NSW is like many former UK colonies where the mineral rights ( incl gas and oil) remain with ‘the crown’, not the land owners like US ( unless the land is owned by federal or state )
Thus NSW government still owns whats in the ground , the miner merely has a license to extract which they would have paid both exploration rights and then mining royalties per ton.

Reply to  Duker
December 21, 2022 11:41 pm

“No he can’t” what? Actually read Rud’s comment – he saying Biden would love to be able to do the same but can’t (because of the 5th Amendment to their Constitution I believe he is saying)

December 21, 2022 3:25 pm

It’s just sad. The (non-)fact of fearful CAGW is believed by so many in Australia.
False premises lead to false conclusions which lead to useless or harmful actions.
Real scientists discuss how the observations could be the way they are. They invent and test various theories. See what the theories predict, then test away. Rule out theory after theory until one works out.
Politicians are elected by a majority. They think science works the same way — take a vote among scientists.
As Mark Twain may or may not have said, “It ain’t not knowing that gets you in trouble. It is ‘knowing’ things that just ain’t so.”

December 21, 2022 3:53 pm

Why would you hold down prices for fossil fuels when you already believe renewables are cheaper and smart money will be pouring into them for higher returns?

It’s all been modelled and we’re on the fast track now with the Integrated Service Plan-

Cleaner and getting cheaper-

The energy regulator also expects strong battery uptake in the late 2020s and early 2030s as costs decline, and same with EVs thanks to falling costs, greater model choice and more charging infrastructure.

Why all the subsidies then?

Reply to  observa
December 21, 2022 11:44 pm

Apparently “renewables” required a lot of cheap reliable fossil energy to be even remotely competitive – or the LCOE calculations were just lies to begin with.

Dave Andrews
Reply to  PCman999
December 22, 2022 7:47 am

“Levelised Cost of Electricity (LCOE) and Levelised Cost of Storage LCOS) represent the average revenue per unit of electricity generated or discharged that would be required to recover the cost of building and operating a generating plant and a battery storage facility respectively. LCOE is often cited as a convenient summary measure of the overall competitiveness of different generating technologies.”

“LCOE and LCOS by themselves do not capture all of the factors that contribute to investment decisions making direct comparisons of LCOE and LCOS across technologies problematic and misleading as a method to assess the competitiveness of various generation alternatives”

‘Levelised Costs of New Generation Resources in the Annual Energy Outlook 2022’, US Energy Information Administration (eia) March 2022.

December 21, 2022 4:12 pm

Haven’t NSW governments been flogging off coal mines and assets at significantly below value prices for a decade or more now?

Perrottet may as well just come out in the open and declare that this government is “harvesting” the industry while there’s a way to suck some more bankable $$$s out of either the coal minesr & operators, or the distributors, or the retailers or the consumers.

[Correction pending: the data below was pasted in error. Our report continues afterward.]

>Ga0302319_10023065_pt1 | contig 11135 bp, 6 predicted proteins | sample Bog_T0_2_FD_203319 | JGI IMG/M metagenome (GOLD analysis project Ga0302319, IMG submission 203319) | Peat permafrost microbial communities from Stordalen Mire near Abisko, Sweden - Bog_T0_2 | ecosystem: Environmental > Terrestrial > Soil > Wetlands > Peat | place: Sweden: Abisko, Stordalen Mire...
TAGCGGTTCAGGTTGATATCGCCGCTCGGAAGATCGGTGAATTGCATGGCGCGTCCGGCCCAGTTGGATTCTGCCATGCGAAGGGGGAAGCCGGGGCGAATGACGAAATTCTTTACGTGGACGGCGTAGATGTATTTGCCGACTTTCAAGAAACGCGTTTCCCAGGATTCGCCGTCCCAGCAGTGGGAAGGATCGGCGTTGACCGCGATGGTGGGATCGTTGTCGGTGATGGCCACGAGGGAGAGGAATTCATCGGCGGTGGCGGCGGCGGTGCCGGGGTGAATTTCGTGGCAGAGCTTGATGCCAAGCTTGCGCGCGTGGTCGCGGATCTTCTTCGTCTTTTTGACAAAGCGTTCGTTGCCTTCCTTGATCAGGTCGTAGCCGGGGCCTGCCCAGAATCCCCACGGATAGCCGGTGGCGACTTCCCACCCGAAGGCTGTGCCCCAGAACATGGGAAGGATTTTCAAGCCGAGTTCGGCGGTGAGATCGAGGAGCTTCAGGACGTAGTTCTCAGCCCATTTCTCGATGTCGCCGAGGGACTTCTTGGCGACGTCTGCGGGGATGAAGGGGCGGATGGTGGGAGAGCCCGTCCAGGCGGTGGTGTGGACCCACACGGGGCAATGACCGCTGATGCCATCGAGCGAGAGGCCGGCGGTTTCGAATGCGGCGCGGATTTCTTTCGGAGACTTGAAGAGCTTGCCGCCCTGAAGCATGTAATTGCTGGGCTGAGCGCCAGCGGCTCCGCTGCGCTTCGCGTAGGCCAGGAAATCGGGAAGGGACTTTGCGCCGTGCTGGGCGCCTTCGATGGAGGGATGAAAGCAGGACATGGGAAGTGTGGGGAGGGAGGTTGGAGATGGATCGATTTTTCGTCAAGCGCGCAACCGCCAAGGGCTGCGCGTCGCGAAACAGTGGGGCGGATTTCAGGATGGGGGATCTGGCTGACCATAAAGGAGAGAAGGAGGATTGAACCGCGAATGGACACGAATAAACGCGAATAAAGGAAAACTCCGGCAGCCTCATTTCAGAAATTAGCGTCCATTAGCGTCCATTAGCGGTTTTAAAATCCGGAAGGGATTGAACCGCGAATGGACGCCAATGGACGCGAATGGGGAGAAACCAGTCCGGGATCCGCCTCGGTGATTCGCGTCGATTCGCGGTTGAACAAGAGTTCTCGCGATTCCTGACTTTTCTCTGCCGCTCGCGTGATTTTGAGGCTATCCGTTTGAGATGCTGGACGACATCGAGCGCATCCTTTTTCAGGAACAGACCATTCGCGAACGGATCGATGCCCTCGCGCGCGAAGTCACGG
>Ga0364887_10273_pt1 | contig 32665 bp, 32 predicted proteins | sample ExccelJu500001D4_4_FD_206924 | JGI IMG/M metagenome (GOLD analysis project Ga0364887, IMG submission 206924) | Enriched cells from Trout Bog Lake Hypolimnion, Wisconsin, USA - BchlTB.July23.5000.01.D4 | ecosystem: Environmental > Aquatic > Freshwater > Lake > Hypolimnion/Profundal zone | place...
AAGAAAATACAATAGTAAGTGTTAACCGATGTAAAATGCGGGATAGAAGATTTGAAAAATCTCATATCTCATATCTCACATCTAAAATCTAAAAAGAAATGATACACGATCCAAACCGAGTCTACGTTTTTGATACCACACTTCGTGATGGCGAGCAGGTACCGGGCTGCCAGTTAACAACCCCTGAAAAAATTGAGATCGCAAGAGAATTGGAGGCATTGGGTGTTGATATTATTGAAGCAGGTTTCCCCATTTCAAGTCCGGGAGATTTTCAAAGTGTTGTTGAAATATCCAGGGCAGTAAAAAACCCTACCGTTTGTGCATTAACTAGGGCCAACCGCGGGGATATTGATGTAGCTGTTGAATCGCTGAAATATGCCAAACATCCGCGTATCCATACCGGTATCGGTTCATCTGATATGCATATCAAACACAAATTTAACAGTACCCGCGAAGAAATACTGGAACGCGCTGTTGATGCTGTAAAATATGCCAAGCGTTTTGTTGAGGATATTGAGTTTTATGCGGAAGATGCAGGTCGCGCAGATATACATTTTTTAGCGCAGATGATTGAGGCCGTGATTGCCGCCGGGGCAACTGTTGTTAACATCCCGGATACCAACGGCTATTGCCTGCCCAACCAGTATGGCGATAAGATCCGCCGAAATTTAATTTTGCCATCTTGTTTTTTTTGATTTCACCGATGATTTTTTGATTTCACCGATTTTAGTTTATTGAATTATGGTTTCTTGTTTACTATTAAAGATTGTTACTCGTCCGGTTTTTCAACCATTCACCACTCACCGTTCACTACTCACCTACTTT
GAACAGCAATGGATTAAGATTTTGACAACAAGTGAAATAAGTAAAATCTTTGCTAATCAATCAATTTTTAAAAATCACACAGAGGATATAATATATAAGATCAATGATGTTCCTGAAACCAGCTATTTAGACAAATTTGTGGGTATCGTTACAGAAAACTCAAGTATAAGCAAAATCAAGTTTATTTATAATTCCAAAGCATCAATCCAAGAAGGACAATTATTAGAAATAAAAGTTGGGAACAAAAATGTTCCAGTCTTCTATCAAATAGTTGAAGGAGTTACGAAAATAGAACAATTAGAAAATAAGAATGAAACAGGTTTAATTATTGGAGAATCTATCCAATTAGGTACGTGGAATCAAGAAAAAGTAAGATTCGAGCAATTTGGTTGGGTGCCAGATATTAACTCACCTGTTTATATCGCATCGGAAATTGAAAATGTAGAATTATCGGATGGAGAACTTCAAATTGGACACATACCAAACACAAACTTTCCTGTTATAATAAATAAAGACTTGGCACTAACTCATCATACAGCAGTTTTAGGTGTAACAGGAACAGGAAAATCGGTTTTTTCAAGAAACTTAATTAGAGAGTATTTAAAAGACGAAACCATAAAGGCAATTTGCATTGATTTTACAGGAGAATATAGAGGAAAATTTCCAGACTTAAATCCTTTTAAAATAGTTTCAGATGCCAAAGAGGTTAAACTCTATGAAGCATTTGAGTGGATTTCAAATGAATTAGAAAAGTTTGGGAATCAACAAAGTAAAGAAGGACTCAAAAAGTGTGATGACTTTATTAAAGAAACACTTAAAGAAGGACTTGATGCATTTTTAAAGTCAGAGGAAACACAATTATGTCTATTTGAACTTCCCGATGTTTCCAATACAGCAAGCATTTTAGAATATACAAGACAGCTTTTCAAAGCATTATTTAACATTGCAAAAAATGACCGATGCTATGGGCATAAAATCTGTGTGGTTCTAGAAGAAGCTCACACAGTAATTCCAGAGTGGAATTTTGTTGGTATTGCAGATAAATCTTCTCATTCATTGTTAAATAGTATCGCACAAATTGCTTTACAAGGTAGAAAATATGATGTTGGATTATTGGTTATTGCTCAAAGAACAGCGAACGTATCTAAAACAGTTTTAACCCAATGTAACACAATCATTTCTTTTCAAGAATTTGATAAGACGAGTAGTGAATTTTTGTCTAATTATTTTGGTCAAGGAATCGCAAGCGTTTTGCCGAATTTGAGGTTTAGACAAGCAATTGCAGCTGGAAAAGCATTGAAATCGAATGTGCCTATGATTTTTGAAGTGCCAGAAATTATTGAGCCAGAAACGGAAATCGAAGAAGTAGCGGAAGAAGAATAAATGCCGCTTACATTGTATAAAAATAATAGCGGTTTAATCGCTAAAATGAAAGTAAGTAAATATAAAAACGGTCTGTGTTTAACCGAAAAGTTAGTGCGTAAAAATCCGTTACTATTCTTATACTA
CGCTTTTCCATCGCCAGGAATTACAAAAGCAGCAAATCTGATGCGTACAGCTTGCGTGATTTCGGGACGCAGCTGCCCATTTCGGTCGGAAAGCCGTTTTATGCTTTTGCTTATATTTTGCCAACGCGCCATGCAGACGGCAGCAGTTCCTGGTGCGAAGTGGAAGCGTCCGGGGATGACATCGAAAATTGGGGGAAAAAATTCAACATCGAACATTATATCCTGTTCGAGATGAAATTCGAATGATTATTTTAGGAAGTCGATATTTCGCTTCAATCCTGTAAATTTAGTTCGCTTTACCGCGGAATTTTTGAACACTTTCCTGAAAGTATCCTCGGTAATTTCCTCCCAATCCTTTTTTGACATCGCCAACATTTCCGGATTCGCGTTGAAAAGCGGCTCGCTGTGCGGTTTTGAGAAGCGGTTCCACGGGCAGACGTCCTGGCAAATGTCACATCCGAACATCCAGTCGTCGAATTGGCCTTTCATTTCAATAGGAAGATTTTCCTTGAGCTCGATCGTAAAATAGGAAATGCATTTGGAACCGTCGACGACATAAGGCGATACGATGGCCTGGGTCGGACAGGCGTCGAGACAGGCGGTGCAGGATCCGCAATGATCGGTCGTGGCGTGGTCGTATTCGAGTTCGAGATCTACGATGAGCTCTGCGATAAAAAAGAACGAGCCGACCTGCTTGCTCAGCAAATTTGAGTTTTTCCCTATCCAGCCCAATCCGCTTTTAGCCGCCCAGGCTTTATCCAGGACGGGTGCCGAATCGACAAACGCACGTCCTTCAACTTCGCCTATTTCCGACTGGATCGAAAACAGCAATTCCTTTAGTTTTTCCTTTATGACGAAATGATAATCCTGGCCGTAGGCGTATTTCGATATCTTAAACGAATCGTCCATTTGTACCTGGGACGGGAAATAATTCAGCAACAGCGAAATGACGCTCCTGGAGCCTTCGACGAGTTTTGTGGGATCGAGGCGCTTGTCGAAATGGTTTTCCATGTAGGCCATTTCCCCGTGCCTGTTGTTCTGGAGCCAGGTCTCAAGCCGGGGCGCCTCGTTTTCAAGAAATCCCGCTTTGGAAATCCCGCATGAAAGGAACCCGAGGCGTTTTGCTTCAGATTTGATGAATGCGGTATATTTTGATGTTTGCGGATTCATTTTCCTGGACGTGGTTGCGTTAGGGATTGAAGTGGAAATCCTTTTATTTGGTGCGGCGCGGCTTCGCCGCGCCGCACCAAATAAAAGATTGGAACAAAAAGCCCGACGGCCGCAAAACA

Reply to  Mr.
December 21, 2022 10:32 pm

Eddie Obeid and his Minister Mate McDonald could give lessons in gettin yer hands on cheap coal mines!!

Pat from Kerbob
December 21, 2022 7:23 pm

Well, you elected them

John Oliver
December 21, 2022 7:30 pm

Economics is a very mature science . The principles of micro and macro economics are well established ; and what works and what doesn’t in terms of public policy. All the “experiments” have been tried. How is it possible that anyone at this point in history could think this is a good idea?

Reply to  John Oliver
December 21, 2022 8:32 pm

Somebody should tell him about the law of supply and demand. It’s been the bane of all ‘nationalization’ of resources forever.

It doesnot add up
December 22, 2022 2:30 am

Presumably this will apply also to exports. Deciding to cut off exports to China, or attempting to impose a very high price might be a meddle too far in international politics for a state government.

Charlie Echo
December 22, 2022 3:26 am

But I have read this; “The NSW Government has declared its fourth renewable energy zone – and the first to include access to offshore wind – as it races to put in the infrastructure for new wind, solar and storage to replace the country’s biggest fleet of coal generators.” From the Institute for Energy Economics and Financial Analysis.

They are killing the coal.

December 22, 2022 4:14 am

hmm{run the existing mines and facilities into the ground, and get your money out of the state as quickly as possible,}
strikes me and a lot of other thats EXACTLY whats BEEN happening already
and aussies are bearing that cost AND the present ripoff prices using extortionate EU pricing when their costs havent gone UP in any way shape or form at all(ok diesel is about it) still zero justification for the prices charged at home
I disagree strongly and the govt should be running ALL essential services power water gas and the rest!
ditto this stupid PPo deals for roads never ending tolls never removed and massive OS profiteering at our expense.
about time we reinstated a common-wealth bank where interest n profits go back into aussie hands as well and middle finger salute to the UK n yank banksters

It doesnot add up
Reply to  ozspeaksup
December 22, 2022 11:59 am

You have your very own Macquarie.

John Kelly
December 23, 2022 10:31 am

Can I hear Gough Whitlam and Rex Connor cheering from their socialist graves?